The children come here four days in the week, from eight to half past twelve. They study writing, reading, handiwork, and cooking. We teachers do not give lessons in art unless the pupils show a special aptitude for it.

Our school must not have the air of a school, nor we that of schoolmistresses. It must be like a great household of which we are the mothers. We will try and teach them love as we understand it, by word and deed.

Not too long after she started her school, in November eight of 1903, Kartini tied a knot with a man in which she described as, “a lovable good man who has a noble heart and a clever head as well.” That man was a regent of Rembang named Raden Adipati Djojo Adiningrat. Of course, this was an arranged marriage that her father had prepared for her. Even though it was an arranged marriage, the man that her father chose for her was not an ordinary man. He was very political, cultured, and educated. It’s an interesting investigation given that she had given up her youthful dream of studying abroad in Netherlands and had chosen to be somebody else’s wife-a choice that she initially resented.  Having read the way her letters were written, especially those that she wrote after her marriage, it seems like she was truly happy letting him into her life.


Dances, Surakarta (Solo) style. Female dancer, Solo. Holt, Claire (Collector). Via: (NYPL Digital Collections)


A year after her marriage, Kartini conceived her first child. This was a precious moment for her and her husband. Just like any other anxious and soon-to-be mother, she wondered what would happen if the child was a girl. She expressed her dream of raising a daughter in a letter to Mevrouw Abendanon Mandiri dated June 28, 1904:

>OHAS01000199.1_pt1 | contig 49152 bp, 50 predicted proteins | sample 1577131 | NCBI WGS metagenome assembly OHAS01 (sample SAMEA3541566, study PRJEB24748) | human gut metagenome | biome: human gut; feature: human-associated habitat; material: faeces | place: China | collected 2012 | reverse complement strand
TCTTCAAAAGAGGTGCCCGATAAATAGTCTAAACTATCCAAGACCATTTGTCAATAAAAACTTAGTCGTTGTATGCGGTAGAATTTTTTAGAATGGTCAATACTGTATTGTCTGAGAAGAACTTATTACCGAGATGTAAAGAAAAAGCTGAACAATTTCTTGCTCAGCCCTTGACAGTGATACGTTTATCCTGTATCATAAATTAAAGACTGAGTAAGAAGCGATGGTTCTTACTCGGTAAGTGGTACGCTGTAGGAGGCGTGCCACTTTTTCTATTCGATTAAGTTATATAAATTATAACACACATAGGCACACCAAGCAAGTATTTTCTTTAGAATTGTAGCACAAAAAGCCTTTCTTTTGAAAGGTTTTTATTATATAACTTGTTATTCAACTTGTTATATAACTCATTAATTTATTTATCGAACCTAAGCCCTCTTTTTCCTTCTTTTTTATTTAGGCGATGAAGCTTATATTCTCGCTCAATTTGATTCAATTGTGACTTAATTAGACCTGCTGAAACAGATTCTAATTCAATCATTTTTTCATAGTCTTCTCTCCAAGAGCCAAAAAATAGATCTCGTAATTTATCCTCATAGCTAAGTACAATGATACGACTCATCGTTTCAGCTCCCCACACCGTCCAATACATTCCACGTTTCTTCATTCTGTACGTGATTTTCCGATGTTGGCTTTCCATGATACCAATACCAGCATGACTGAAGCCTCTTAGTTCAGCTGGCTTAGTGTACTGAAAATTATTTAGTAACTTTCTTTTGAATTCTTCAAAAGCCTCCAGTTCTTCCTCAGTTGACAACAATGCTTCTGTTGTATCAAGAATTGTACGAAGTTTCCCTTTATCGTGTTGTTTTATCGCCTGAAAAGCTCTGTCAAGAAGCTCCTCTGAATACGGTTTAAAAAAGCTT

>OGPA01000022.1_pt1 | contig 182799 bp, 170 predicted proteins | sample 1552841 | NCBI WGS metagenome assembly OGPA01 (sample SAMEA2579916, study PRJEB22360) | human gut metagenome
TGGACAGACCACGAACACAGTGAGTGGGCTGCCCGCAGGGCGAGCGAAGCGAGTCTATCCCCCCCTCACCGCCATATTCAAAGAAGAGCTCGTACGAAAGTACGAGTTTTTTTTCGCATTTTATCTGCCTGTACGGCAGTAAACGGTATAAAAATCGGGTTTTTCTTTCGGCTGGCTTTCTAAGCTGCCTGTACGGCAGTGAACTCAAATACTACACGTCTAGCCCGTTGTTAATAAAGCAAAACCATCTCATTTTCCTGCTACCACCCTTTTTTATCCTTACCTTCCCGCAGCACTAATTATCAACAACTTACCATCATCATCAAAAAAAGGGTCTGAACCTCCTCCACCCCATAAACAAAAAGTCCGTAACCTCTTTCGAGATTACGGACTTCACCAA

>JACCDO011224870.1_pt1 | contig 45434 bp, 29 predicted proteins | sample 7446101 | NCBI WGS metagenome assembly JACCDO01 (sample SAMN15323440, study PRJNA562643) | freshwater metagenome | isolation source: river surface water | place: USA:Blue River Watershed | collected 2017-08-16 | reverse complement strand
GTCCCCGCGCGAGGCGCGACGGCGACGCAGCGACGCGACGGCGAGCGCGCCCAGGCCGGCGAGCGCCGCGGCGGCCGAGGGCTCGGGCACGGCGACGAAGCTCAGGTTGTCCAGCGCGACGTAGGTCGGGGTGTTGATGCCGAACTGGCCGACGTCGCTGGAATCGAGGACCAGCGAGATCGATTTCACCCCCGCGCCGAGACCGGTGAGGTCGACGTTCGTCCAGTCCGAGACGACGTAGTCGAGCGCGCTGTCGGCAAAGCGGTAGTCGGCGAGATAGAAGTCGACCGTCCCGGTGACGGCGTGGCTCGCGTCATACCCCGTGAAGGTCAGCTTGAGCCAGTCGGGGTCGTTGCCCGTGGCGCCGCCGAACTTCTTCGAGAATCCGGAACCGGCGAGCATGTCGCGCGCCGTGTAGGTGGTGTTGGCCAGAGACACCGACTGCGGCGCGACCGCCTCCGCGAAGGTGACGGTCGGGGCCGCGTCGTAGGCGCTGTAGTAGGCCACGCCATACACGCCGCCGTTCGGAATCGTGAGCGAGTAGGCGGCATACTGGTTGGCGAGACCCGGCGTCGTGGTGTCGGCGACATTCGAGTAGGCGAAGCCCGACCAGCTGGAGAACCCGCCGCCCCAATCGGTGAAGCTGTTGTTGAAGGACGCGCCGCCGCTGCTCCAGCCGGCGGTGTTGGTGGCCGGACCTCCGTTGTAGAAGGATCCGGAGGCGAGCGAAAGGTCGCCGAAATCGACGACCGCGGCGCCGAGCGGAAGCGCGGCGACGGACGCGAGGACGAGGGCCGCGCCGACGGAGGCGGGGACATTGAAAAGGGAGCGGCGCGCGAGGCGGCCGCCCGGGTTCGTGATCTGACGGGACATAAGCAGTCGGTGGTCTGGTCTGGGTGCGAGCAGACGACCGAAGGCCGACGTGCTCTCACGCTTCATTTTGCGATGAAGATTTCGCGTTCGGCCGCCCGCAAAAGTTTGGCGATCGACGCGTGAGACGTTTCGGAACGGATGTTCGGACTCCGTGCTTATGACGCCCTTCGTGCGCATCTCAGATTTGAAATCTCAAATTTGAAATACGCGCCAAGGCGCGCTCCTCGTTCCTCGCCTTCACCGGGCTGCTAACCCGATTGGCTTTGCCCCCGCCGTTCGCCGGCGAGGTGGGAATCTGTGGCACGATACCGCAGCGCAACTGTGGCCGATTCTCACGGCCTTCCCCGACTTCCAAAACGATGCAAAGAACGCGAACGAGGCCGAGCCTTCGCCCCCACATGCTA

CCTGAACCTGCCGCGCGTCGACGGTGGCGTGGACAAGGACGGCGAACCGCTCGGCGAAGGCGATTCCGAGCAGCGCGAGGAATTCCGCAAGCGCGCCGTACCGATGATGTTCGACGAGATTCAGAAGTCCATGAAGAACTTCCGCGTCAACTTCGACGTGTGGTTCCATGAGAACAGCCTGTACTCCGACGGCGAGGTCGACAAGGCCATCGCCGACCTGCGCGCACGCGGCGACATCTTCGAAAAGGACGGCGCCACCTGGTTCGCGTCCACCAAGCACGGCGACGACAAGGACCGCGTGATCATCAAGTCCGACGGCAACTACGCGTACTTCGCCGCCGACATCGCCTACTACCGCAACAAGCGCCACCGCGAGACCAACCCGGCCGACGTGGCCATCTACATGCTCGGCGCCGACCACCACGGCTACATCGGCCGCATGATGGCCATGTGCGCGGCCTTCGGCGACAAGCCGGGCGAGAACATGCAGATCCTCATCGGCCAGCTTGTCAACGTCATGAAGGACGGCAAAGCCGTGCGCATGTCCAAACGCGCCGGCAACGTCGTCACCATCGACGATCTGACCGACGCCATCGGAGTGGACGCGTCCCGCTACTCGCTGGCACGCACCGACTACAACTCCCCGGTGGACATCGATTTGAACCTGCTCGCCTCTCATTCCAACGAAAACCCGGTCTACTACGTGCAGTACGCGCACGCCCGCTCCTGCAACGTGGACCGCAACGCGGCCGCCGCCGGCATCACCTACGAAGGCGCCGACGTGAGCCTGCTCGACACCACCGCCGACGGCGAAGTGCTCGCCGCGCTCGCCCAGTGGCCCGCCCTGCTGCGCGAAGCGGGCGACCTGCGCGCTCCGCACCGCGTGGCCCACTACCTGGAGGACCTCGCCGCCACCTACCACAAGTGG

“If the child that I carry under my heart is a girl, what shall I wish for her? I shall wish that she may live a rich full life, and that she may complete the work that her mother has begun. She shall never be compelled to do anything abhorrent to her deepest feelings. What she does must be of her own free will. She shall have a mother who will watch over the welfare of her inmost being, and a father who will never force her in anything. It will make no difference to him if his daughter remains unmarried her whole life long; what will count with him will be that she shall always keep her esteem and affection for us.”

Her little “treasure” finally came to her world. It was a boy, not a girl that she had dreamed of. Four days after her son was born, Kartini died unexpectedly, being just twenty five-years old.

She may not live too long to see all the changes that she had hoped to see in her own society, but at least, she had planted ideas that had inspired many of Indonesian women to refine themselves. In fact, every 21st of April, we, Indonesians, especially the women, celebrate her birthday as an occasion to reflect her life, and also it’s a reminder that we have come so far from where she initially stood at.

I should make a necessary note here: there are so many of her teachings that I did not include on this blog. In fact, there are still many of her untranslated letters that remain in Netherlands. The things that I picked above were the things that I thought not only reflected her deepest ambitions and intellectual spirit, but also her timeless and timely wisdom for us, people who live in this twenty-first century. Moreover, my personal taste of selecting her letters played an immense role as well. I highly encourage people to get a copy of this book regardless of what we experience in life because we could always find something valuable in her letters.


My Left hand holding the book “Letters of a Javanese Princess”


Alfred Kazin on How the Kitchen Shapes His Life and the Loneliness of His Mother



Kazin as a young man, City College picture. Via: (NYPL Digital Collections)


Not too long ago, I befriended a vivacious young woman with a strong jaw and eccentric glasses from Zimbabwe. We met because we were coworkers, working as banquet servers at a local hotel. We had a million laughs together and we often found ourselves complaining about the same things everyday–our long demanding shifts and unforgiving costumers. She was one of the hardest workers that I knew. Even when she had already had too many shifts on her schedule, she would gladly pick up shifts from other coworkers.